(SAN FRANCISCO DE UCAYALI.)
At the request of the Peruvian Government, desirous of civilizing and converting the Indian tribes inhabiting a large and secluded mountainous region in the east of Peru, known as La Montaña, in which a few Franciscan missionaries had been labouring, the Holy See on 5 February, 1900, erected the district in to three prefectures Apostolic, depending directly on Propaganda. The central prefecture, San Francisco de Ucayali, remained under the control of the Franciscans, who were placed under the immediate jurisdiction of their master-general. The prefecture comprises (a) Chauchamayo, the district drained by the Perené and Pachitea, together with the Gran Pajonal to its eastern valleys, and as far as the Tambo and the upper Ucayali; (b) Apurimac, the territory drained by the Ené, Mantaro, and Tambo, as far as the confluence of the latter and the Urubamba; (c) Ucayali, the region drained by the Ucayali to the meeting of the Tambo and Urubamba. The Indians belong to the Amuescho, Chipivi, and Cunivi tribes, 5140 being Catholics. The mission contains 12 priests, 10 lay brothers, 6 chief stations, 24 churches and chapels, 6 having resident pastors; 11 schools. The first prefect Apostolic, R.P. Augustin Alemany (14 February, 1905), was succeeded by R. P. Bernardo Irastorza (September, 1905). To prevent disputes concerning the jurisdictional limits of the neighbouring prelates, Propaganda decreed that the mission was confined strictly to the forest districts.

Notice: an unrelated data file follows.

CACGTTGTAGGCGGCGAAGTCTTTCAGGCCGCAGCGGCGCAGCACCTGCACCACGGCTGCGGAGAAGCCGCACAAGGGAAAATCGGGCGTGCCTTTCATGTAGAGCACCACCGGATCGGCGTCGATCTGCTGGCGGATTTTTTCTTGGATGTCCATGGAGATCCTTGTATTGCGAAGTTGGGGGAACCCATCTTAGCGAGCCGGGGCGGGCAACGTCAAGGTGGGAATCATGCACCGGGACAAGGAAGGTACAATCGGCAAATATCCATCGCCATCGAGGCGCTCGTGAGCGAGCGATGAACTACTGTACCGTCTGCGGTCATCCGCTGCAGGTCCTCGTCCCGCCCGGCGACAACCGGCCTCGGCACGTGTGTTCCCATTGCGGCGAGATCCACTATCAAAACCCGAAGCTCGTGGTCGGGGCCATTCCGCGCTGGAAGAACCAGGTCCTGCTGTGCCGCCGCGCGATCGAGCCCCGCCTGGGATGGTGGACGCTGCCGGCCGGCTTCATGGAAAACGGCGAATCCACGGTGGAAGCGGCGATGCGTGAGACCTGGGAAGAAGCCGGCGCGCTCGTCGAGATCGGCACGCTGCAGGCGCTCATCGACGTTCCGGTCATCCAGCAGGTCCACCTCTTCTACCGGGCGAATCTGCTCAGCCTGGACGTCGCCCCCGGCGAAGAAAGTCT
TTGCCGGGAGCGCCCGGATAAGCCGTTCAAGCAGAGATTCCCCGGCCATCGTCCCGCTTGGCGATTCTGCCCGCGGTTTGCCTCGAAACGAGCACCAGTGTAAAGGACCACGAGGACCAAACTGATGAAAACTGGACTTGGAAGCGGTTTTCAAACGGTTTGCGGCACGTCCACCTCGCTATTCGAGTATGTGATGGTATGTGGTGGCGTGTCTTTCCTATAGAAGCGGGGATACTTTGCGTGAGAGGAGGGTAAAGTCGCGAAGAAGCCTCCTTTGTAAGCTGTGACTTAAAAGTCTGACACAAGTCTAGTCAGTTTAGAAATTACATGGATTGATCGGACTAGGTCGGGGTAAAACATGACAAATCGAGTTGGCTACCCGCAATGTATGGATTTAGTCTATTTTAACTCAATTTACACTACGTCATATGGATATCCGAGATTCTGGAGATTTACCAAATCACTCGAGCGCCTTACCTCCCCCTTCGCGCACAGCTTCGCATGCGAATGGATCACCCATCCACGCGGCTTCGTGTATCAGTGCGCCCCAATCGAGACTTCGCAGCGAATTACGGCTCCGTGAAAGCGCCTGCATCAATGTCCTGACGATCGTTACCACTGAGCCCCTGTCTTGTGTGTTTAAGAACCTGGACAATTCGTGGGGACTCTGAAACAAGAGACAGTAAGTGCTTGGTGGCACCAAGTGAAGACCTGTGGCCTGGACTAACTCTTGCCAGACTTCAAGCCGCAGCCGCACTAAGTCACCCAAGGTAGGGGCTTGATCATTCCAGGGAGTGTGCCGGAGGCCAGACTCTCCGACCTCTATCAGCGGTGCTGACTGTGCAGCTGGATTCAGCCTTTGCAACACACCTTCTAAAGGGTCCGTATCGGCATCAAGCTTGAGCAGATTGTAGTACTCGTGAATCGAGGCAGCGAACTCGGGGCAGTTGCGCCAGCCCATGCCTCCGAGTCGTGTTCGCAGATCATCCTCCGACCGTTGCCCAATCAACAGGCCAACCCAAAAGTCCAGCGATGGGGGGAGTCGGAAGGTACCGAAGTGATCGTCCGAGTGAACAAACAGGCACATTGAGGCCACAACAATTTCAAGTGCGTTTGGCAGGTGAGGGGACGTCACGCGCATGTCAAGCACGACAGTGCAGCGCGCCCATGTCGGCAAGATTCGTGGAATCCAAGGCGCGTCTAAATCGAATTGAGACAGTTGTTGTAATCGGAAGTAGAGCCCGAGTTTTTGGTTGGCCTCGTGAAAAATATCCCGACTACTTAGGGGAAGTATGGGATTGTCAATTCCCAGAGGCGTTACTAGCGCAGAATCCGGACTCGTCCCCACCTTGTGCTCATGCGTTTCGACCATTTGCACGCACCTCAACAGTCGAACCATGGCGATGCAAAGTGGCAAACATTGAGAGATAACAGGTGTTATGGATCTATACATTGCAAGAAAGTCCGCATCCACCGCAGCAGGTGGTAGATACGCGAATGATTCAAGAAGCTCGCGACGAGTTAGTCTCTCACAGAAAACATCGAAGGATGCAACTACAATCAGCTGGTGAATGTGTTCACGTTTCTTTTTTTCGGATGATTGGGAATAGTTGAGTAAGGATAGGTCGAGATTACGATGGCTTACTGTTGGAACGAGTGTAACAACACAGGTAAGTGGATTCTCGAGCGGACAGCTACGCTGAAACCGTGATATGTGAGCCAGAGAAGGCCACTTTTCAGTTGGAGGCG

APA citation. (1912). Ucayali. In The Catholic Encyclopedia. New York: Robert Appleton Company. http://www.newadvent.org/cathen/15117b.htm
MLA citation. "Ucayali." The Catholic Encyclopedia. Vol. 15. New York: Robert Appleton Company, 1912. <http://www.newadvent.org/cathen/15117b.htm>.
Transcription. This article was transcribed for New Advent by Michael C. Tinkler.
Ecclesiastical approbation. Nihil Obstat. October 1, 1912. Remy Lafort, S.T.D., Censor. Imprimatur. +John Cardinal Farley, Archbishop of New York.